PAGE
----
Stripes and Animal House: persevering against overwhelming odds...left off the list
A few days ago, Throwing Things pointed to a new American Film Institute list: the 100 most-inspiring movies. Their number one selection is obvious and is also one of my most hated movies. Therefore, I must take issue with every selection they made. Especially, since truly inspirational movies such as Joe Versus the Volcano and Hudsucker Proxy didn't even make the cut for top 300 films.
Below is the list of the top 100 films. In addition to the linked discussion above, you can also participate in a discussion at Althouse (where I've left a few of these descriptions).
note:many of the descriptions I quote are taken from Filmsite.org.
now up to #69 and "Coal Miner's Daughter":
- "It's a Wonderful Life," 1946. Inspirational, my ass. It's a dark, deeply cynical movie. Guy gives up on his life's hopes and dreams to babysit a town of ignorant bedwetters. Screw showing George waht his life would be like if he'd never existed. Let's see what his life would have been like if he'd gotten on that train. Maybe he'd have become a banking genius and come back and bought out Mr. Potter. And that ending. Not only has Potter stolen the money, but the town's people scrape together what little money they have so George can pay him again. Let's see the sequel, where the S&L is closed down six months later and the only jobs available are as spittle collectors at the Potter estate.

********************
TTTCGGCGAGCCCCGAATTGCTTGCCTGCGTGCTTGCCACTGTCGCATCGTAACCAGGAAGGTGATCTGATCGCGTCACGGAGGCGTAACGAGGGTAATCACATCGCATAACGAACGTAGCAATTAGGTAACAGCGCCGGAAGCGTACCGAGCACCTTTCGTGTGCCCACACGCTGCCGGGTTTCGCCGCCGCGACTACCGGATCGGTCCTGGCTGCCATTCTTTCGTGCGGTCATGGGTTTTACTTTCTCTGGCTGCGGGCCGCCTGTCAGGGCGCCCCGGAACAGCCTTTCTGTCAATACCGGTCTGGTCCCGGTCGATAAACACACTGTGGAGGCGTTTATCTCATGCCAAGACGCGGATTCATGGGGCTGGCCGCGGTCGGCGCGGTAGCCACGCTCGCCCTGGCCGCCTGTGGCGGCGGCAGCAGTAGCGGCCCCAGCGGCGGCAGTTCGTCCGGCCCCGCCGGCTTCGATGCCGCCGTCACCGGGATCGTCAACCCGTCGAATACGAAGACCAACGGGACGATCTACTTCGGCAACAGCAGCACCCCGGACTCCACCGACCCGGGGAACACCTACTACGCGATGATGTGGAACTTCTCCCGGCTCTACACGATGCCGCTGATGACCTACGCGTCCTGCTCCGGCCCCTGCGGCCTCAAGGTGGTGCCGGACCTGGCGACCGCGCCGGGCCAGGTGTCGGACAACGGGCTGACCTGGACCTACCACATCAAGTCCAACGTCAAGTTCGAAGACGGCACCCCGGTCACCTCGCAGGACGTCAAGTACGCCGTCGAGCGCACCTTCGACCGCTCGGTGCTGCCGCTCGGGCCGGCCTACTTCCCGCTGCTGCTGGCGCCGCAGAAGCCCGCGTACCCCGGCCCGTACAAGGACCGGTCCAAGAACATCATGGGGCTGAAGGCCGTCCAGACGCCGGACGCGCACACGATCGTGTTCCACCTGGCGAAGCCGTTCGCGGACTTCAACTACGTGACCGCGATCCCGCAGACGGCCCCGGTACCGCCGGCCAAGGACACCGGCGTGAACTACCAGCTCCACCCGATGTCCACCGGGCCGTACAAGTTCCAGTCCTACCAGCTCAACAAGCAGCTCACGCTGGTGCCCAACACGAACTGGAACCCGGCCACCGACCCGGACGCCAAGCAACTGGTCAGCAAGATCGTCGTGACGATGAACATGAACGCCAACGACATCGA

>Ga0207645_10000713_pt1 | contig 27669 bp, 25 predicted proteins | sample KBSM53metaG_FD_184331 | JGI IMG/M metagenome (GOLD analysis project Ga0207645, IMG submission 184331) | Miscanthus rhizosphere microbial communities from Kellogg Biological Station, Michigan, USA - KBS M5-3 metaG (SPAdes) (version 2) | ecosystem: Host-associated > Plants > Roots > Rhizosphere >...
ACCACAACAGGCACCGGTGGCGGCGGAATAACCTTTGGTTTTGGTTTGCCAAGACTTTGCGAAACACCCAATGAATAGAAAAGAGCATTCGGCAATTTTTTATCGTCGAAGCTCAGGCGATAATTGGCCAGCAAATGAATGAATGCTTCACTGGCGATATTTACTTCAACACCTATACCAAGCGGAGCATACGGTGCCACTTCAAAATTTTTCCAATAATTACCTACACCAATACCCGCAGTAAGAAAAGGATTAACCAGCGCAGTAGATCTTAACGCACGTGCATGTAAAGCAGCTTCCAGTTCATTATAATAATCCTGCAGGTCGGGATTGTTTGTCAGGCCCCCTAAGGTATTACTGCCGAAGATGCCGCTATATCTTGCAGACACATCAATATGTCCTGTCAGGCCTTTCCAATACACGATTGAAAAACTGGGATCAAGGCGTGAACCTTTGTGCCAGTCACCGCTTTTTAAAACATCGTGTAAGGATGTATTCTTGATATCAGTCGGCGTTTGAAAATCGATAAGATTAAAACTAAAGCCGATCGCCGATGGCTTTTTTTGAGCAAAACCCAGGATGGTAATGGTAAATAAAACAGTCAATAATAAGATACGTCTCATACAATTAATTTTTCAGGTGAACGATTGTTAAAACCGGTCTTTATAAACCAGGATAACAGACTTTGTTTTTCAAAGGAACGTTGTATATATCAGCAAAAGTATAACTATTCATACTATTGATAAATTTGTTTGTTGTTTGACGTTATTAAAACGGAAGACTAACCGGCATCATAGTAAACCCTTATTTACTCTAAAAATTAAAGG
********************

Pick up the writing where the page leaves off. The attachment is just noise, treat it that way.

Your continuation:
- "To Kill a Mockingbird," 1962. A black man in the South can't get a fair trial.
- "Schindler's List," 1993. If you kill all the jews, who will work in my factory?
- "Rocky," 1976. Even an illiterate enforcer can dream about getting his ass kicked in front of a national TV audience.
- "Mr. Smith Goes to Washington," 1939. Naive idealist goes to Washington and the first thing he does is to try and draft a pork bill to spend money on a pet project.
- "E.T. the Extra-Terrestrial," 1982. What? Where's the inspiration with this one? An alien is left behind (...left behind? I think it was the equivalent to driving an annoying pet to the middle of the woods and throwing it out the window, myself; but, whatever...), then contacts the other aliens to pick him up. Less inspirational is the lame revisionism of the twenty year anniversary release: Guns used by the agents in the 1982 were excised or digitally replaced with walkie-talkies, as was the line: "No guns - they're children." A reference to a
"terrorist" was also changed to the word "hippie".
It did inspire a sweet, young Drew Barrymore to turn into a whore: drinking alcoholic beverages by the time she was 9, smoking marijuana at 10, and snorting cocaine at 12.